Answers to Correspondents: Can the Workers be Won Over by Socialism?

J. J. T. R. (Carlisle) doubts “the possibility of converting the masses to Socialism . . . when we consider the barrage of capitalist propaganda in its many forms.”

The case for Socialism rests upon the fact that the evils which the working class has to endure cannot be ended within capitalist society.

Therefore, capitalism itself, by its very helplessness, forces the working class to turn to Socialism. So far the number of Socialists is small. However, these few Socialists are not necessarily more intelligent than other workers. To-day, workers run capitalist industry from top to bottom. A class which is intelligent enough to do that, is intelligent enough to understand Socialism.

As time goes on, the working class will grow tired of supporting capitalist parties, of demanding reforms which still leave them in poverty; they will give more serious” attention to studying the solution of their problems.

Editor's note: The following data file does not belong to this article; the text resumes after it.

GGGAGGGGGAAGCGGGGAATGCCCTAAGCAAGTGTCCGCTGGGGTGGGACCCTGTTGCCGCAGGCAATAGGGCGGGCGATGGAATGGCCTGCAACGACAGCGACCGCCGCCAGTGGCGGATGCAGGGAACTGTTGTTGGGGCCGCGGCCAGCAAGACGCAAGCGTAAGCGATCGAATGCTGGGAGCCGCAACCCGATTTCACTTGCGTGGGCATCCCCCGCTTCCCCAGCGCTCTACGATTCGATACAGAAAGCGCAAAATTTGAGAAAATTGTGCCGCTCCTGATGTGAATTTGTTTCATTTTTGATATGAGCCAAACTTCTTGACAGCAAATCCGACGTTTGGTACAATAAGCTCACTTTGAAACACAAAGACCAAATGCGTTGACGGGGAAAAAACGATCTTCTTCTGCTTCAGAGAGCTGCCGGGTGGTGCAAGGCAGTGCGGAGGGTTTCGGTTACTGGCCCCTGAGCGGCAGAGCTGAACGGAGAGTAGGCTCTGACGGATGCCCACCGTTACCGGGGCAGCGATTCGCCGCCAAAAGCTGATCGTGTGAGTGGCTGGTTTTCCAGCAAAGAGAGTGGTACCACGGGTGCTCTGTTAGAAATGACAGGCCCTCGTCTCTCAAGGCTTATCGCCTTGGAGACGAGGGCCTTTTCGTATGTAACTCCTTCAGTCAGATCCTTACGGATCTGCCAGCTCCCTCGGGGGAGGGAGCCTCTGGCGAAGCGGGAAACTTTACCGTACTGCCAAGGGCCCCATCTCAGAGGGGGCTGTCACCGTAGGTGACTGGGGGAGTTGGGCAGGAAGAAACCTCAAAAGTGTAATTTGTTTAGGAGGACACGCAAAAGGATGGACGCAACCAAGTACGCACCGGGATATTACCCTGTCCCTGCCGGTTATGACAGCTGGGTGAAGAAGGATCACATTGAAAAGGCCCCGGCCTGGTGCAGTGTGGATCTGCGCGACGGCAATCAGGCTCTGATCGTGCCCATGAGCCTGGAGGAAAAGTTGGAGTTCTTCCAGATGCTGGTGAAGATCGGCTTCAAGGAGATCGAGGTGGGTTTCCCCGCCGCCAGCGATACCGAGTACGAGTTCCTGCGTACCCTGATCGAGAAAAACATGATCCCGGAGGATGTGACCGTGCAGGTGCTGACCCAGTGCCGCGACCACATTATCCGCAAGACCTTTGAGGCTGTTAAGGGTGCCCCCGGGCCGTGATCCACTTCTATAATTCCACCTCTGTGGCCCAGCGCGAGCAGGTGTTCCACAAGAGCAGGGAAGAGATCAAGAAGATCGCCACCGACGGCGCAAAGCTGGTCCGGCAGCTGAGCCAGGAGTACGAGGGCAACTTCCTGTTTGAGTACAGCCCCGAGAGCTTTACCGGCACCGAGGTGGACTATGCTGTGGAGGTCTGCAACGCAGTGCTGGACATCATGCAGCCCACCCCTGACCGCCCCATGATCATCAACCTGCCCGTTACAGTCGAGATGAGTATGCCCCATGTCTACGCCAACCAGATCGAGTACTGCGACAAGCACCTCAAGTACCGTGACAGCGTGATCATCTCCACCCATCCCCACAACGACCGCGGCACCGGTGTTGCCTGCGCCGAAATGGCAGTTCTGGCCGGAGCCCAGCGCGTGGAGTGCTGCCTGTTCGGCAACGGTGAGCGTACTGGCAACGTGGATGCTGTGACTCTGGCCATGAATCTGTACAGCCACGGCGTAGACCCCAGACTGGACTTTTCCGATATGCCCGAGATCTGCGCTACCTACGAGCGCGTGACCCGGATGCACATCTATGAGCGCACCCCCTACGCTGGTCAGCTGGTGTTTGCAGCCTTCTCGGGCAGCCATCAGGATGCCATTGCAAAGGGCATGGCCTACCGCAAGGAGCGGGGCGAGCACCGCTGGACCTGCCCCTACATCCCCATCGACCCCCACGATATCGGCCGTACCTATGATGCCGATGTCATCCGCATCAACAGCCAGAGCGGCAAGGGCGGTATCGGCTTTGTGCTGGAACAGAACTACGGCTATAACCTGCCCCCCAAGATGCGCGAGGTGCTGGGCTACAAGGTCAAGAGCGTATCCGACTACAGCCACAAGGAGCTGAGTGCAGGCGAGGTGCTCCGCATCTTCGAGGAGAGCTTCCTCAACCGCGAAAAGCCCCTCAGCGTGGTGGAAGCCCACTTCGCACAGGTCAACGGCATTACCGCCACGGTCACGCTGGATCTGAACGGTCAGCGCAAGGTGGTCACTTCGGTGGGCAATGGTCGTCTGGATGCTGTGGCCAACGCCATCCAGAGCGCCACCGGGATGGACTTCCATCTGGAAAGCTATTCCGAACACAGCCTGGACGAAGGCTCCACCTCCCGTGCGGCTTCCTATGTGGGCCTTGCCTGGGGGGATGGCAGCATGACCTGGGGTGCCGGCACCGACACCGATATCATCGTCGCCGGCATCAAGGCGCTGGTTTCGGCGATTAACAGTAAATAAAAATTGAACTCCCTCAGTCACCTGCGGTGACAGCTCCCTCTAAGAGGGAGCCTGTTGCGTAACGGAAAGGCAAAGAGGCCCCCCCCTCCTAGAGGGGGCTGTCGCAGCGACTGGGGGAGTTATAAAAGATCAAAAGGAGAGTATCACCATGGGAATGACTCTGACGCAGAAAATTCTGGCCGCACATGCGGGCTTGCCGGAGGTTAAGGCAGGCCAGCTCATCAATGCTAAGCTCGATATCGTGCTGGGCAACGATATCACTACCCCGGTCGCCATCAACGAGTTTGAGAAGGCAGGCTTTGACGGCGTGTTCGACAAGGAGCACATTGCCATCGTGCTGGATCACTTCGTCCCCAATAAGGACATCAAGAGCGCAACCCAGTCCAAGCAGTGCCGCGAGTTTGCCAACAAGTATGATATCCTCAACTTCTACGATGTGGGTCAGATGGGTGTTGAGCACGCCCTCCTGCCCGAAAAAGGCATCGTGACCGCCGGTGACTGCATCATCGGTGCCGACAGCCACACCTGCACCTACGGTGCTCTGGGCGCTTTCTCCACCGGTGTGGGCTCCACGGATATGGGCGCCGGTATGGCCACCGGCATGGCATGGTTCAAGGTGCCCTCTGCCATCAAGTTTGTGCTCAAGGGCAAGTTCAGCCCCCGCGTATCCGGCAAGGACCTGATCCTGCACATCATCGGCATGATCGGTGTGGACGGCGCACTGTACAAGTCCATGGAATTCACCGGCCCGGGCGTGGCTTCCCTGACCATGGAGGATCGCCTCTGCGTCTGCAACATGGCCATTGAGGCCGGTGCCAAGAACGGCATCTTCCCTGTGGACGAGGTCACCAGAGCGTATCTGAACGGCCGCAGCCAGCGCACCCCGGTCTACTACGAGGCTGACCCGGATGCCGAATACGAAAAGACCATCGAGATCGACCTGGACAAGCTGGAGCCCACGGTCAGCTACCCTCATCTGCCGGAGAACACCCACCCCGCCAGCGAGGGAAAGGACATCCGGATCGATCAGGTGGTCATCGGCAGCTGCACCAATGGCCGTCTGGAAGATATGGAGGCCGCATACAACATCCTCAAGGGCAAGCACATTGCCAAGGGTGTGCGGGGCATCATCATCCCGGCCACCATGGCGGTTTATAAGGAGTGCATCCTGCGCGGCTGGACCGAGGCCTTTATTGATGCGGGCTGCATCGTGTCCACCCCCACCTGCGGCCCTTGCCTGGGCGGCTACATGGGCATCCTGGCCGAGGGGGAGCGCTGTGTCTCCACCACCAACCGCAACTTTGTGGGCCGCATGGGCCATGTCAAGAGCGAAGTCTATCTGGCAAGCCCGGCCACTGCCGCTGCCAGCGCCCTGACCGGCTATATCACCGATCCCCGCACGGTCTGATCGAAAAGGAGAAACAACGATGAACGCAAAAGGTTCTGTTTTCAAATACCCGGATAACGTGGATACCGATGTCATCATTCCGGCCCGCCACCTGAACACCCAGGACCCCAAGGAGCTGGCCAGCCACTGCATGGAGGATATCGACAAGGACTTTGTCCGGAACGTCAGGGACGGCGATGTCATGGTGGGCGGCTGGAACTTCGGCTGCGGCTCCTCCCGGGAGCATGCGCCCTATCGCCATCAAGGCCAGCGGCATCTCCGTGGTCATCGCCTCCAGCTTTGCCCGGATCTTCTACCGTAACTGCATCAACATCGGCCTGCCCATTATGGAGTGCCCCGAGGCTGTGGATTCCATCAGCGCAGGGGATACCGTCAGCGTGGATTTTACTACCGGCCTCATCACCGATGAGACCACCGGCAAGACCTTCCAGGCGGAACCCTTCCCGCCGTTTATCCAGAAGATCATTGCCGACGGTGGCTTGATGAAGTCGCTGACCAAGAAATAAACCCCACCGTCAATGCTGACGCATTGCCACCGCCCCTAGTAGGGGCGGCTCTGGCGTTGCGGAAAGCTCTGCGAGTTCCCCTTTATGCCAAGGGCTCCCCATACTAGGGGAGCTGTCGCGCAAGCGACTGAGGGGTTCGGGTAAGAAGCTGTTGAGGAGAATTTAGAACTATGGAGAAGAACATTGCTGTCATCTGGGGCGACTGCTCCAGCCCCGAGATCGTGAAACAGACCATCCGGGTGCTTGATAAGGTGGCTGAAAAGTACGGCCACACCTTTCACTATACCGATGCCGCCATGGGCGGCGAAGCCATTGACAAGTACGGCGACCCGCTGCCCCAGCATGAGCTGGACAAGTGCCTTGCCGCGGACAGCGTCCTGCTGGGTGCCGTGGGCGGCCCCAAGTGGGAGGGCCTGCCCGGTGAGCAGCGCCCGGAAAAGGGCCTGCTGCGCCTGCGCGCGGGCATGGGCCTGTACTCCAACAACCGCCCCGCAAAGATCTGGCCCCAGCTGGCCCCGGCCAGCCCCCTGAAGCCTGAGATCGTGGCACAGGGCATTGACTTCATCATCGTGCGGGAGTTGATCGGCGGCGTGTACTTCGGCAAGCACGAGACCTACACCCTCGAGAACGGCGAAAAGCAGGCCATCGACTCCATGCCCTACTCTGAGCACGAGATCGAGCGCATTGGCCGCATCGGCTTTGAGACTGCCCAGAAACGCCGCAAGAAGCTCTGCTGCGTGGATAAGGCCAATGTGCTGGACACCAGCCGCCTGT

At first the movement for Socialism grows slowly. Still, it DOES grow, and it will gradually gather more and more momentum.

Capitalist propaganda will not permanently stand in the way, for it cannot change the exploiting nature of capitalism, it cannot end poverty, it cannot prevent the class struggle breaking out into full view again and again.

C. A.

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